In this Global Trends report, we examine the coming year. Key themes are low commodity prices, geopolitical tensions, over-capacity issues in China, and the re-emergence of global climate concerns. Uncertainty dominates the outlook. For many, it's a time to re-evaluate, to scale back. But others see it as a time to adapt, renew and reinvent their focus.
2016 is off to a volatile start with oil and gas prices at multi-year lows, geopolitical tensions rising, and corporate cutbacks in the face of low commodity prices.
Events of late 2015 and early 2016 — including OPEC's decision to maintain market share despite Iran's supply coming online, the COP 21 climate conference prompting major economies to support curbing GHG emissions, China's economic slowdown, and the US raising interest rates for the first time in nearly 10 years — frame this year as a potential turning point.
But is that turning point simply the bottom of a commodity cycle, or the start of a fundamentally new era?
China's next phase
China's economy is slowing as it transitions to a more mature economic phase. 2016 marks a pivotal year as a new Five Year Plan (FYP) is unveiled, setting the tone for President Xi's remaining time in office. The FYP will also determine the extent to which China addresses key economic issues, including its overbuild in housing and heavy industry, and high levels of debt. China's demand for resources appears to be fading, with big implications for global commodity markets.
Saudi Arabia severing its diplomatic ties to Iran just prior to Iran's return to the oil market made waves in the first week of 2016, underscoring the existing lack of incentive for OPEC to cut supply. With wars raging in Syria and Yemen, the Middle East remains under immense stress and uncertainty. Counterintuitively, these circumstances could continue to place downward pressure on oil prices rather than ushering in the formerly typical risk premium.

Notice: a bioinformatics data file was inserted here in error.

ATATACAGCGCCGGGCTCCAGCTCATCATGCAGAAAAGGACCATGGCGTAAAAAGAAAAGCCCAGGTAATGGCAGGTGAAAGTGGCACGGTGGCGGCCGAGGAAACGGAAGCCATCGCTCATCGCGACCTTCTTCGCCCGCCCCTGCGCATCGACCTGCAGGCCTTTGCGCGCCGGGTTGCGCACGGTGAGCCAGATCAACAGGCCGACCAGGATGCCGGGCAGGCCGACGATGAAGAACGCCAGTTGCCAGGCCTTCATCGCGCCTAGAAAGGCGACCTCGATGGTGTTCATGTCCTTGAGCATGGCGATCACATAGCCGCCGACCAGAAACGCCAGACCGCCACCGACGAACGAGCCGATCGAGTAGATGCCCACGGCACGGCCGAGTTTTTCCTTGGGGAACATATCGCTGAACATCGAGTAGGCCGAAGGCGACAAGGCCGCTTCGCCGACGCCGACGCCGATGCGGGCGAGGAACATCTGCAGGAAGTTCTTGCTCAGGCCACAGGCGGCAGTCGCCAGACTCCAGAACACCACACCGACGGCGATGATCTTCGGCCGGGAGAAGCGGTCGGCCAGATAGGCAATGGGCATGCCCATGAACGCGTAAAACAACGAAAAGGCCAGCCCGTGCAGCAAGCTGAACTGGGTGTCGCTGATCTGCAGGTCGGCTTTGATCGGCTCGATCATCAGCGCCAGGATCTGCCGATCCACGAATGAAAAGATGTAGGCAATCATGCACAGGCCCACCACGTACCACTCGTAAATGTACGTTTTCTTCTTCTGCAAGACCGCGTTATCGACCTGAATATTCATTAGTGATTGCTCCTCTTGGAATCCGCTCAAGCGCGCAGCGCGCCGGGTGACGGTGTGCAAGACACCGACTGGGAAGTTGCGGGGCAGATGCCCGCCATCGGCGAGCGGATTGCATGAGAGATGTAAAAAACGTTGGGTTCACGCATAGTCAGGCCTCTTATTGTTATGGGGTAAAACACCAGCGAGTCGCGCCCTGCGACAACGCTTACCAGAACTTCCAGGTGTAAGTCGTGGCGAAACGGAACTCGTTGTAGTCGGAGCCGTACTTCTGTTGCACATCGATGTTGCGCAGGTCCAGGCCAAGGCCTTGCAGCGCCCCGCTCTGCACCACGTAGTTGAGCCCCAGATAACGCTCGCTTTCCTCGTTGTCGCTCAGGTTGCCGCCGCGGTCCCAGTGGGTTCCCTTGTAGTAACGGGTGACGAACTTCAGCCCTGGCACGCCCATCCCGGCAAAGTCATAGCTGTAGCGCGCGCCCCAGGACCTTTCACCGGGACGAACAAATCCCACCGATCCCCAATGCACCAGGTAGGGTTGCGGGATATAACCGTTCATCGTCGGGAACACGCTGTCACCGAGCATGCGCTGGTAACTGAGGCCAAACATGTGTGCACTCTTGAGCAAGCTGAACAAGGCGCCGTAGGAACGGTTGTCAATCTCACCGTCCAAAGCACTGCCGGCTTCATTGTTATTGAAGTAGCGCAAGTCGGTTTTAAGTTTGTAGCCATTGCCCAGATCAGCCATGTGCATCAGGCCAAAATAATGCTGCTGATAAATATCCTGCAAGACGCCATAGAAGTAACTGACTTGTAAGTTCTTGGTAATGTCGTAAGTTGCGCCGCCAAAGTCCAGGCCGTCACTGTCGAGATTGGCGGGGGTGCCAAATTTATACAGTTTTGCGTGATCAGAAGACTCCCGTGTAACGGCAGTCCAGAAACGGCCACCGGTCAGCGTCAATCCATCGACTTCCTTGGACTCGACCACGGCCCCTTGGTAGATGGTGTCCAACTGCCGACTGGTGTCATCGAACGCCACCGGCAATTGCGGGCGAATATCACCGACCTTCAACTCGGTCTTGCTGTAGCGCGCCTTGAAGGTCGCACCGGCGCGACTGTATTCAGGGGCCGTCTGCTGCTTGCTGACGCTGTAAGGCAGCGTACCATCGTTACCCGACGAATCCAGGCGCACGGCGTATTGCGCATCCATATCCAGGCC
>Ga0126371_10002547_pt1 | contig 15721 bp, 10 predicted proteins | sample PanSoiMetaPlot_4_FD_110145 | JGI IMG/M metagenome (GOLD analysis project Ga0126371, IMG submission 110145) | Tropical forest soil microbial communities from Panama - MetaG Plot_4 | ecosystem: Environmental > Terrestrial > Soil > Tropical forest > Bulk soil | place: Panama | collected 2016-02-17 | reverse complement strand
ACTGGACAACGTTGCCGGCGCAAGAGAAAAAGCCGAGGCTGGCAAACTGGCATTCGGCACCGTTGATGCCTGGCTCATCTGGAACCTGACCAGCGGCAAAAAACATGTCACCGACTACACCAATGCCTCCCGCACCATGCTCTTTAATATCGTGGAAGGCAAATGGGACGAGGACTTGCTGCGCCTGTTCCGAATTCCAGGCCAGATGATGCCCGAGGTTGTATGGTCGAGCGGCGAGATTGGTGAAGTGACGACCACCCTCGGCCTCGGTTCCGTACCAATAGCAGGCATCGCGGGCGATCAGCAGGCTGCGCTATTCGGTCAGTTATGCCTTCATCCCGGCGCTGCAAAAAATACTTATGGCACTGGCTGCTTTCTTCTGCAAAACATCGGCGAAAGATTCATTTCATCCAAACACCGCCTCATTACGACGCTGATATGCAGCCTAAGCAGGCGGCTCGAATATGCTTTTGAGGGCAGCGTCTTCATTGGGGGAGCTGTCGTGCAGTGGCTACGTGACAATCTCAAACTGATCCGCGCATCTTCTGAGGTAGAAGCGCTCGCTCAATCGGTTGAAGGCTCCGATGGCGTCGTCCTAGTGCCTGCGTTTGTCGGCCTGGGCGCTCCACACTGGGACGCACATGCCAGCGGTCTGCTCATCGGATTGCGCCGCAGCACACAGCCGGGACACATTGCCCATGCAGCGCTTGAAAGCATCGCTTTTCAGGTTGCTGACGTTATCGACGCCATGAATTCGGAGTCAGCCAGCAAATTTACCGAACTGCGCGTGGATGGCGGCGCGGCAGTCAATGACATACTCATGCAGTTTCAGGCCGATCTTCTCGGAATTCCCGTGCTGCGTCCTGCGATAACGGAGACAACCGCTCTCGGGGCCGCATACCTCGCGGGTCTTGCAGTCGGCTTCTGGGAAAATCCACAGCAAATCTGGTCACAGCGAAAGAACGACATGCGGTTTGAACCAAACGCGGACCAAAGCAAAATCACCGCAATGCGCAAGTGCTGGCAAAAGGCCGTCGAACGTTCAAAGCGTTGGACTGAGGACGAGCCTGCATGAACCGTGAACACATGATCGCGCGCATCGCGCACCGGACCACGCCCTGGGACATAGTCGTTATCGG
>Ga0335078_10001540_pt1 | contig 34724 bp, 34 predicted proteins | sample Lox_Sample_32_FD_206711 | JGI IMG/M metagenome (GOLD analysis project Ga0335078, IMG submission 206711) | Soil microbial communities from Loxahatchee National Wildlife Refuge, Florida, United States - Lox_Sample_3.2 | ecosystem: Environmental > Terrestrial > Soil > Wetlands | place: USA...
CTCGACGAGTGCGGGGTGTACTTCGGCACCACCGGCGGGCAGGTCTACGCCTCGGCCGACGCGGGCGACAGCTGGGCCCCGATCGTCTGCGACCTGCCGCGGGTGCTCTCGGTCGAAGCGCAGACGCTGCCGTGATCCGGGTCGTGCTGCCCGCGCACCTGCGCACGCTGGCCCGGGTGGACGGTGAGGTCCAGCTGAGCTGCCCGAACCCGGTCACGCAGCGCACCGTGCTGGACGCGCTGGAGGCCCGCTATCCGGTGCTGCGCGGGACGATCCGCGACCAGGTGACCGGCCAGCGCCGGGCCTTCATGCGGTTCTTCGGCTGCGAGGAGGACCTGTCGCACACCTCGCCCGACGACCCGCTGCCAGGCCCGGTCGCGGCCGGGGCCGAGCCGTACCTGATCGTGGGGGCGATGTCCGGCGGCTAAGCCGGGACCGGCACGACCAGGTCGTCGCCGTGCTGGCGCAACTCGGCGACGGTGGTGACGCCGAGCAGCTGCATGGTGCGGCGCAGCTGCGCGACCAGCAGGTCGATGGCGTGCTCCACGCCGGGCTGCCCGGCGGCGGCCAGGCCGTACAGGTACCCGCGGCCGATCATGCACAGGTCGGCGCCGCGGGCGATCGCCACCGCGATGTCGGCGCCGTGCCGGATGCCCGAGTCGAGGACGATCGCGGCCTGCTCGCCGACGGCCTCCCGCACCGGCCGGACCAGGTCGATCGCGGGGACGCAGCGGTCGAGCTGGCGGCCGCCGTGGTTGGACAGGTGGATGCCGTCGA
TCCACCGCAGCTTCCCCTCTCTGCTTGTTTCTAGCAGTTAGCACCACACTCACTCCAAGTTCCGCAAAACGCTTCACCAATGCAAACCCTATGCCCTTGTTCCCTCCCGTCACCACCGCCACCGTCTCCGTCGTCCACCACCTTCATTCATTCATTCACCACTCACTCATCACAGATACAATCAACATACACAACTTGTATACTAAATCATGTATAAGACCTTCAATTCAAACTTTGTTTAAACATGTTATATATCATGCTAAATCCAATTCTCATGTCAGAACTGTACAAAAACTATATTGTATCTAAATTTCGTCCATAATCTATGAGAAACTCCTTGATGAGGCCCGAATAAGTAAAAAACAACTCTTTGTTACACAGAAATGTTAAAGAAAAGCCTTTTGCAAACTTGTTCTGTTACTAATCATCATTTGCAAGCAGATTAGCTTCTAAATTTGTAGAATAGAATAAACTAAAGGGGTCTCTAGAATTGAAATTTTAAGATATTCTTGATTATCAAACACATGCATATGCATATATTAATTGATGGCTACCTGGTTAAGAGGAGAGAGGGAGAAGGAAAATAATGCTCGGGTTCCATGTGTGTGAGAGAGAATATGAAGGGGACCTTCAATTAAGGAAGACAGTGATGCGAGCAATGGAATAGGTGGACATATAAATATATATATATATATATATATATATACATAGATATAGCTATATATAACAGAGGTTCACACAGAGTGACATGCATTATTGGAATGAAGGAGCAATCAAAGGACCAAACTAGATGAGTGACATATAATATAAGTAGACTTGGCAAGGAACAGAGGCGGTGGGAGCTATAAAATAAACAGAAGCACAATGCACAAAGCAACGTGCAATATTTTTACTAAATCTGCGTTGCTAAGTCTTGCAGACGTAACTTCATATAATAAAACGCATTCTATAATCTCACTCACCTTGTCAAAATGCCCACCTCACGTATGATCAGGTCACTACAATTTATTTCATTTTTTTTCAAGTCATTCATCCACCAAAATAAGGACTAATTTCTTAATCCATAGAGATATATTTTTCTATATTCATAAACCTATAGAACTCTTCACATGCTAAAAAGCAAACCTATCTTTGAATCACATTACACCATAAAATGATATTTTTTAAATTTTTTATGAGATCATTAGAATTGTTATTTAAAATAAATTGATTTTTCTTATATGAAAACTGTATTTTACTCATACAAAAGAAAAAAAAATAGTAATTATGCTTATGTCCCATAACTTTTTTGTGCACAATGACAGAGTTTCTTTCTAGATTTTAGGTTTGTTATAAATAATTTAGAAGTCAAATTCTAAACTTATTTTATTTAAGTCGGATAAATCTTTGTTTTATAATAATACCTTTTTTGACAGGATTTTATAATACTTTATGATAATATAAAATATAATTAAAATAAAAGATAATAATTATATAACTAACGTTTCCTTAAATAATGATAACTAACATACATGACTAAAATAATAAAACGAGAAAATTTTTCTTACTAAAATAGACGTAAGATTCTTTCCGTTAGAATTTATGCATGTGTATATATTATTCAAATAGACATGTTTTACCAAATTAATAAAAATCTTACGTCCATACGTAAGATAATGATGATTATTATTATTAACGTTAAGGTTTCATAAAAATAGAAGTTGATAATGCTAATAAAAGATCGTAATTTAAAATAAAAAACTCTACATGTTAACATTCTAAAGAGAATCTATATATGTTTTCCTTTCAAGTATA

Conflict in the Middle East also continues to fuel the refugee crisis in Europe and subsequently, threaten the freedom of movement within the Eurozone. Synchronously, the so-called "Brexit" referendum looms, in which the UK re-evaluates its EU membership and weighs the resulting economic consequences for both Britain and Europe.
Commodities at multi-year lows
We expect oil prices to bottom out in the first half of 2016, marking a turn in the cycle toward eventual recovery as non-OPEC supply growth goes into reverse. Gas and coal, however, have longer to wait before prices bottom out and begin to rebound.
China again plays a pivotal role in commodity recovery, as its delayed demand growth could encourage global gas oversupply, while support for the country's domestic coal industry could further reduce imports, and dampen the recovery prospects for global coal markets.
Low commodity prices, a stronger US dollar, and rising inflation and interest rates for some, are a recipe for sustained pressure on emerging-market, commodity-producing economies.
A stronger US dollar and higher interest rates make it more challenging for producers that issued US dollar denominated debt in a low interest rate environment with a relatively weak US dollar. This is largely a corporate story, but sovereigns are also under pressure. A worst case scenario suggests this new set of circumstances could lead to a flurry of defaults – both corporate and sovereign.
While E&Ps make even deeper cutbacks, many companies must start adapting their portfolios, making them more flexible. Although there will be an emphasis on simply surviving 2016, some companies may view 2016 as a transitional year as investments in renewable energy sources could hold significant promise down the line.
Whether 2016 is the Year of Rock Bottom or the Year of Reinvention remains to be seen — and quite likely depends upon how a company or producer is positioned in the industry and in the world. What we do know is that it's a year bound to be shaped by fast-changing geopolitics, transitioning commodity cycles and a view toward a reframed energy policy.
Our full report, Global Trends: what to look for in 2016, is available on-demand, as well as a part of our subscription service.
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